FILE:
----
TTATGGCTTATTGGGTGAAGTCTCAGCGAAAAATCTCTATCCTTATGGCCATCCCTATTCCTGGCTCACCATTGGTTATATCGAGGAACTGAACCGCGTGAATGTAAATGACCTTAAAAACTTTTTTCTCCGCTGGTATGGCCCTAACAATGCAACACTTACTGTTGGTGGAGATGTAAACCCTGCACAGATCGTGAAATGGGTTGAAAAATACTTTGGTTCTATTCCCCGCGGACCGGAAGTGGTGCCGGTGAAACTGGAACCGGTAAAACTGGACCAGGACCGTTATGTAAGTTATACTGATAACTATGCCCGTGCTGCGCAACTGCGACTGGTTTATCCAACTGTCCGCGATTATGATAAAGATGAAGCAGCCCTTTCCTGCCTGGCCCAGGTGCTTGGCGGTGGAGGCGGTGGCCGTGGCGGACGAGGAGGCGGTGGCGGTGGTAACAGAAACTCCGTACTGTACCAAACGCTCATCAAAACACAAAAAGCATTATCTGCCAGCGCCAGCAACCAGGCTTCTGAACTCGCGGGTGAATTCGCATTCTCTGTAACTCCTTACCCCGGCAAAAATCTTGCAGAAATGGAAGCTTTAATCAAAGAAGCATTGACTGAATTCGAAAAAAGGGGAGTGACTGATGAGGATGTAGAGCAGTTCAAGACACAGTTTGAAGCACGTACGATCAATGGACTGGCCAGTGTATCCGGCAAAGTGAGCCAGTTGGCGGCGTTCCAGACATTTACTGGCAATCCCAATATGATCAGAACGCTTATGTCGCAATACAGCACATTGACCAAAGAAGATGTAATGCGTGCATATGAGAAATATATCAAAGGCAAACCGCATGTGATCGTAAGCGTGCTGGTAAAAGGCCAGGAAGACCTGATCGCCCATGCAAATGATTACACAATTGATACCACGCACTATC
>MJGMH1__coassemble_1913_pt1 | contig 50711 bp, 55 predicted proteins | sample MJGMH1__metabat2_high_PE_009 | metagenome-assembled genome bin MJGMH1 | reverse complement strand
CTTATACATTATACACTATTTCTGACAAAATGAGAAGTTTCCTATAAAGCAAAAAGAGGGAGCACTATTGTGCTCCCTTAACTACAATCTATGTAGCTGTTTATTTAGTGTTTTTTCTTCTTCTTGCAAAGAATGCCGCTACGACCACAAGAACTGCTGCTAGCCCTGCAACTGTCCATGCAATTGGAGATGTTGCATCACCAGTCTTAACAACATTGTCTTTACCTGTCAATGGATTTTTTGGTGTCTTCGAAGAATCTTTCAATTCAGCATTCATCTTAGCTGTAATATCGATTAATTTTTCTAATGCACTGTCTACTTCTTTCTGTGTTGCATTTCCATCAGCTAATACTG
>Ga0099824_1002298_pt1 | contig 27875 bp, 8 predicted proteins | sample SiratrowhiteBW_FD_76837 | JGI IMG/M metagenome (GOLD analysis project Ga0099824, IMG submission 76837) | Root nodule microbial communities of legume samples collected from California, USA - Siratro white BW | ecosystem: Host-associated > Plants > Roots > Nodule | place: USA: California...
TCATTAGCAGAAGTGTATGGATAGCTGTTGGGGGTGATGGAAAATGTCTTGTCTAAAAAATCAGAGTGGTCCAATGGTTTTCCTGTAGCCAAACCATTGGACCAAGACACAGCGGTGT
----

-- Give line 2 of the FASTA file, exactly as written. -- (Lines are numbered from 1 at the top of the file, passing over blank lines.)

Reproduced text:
>MJGMH1__coassemble_1913_pt1 | contig 50711 bp, 55 predicted proteins | sample MJGMH1__metabat2_high_PE_009 | metagenome-assembled genome bin MJGMH1 | reverse complement strand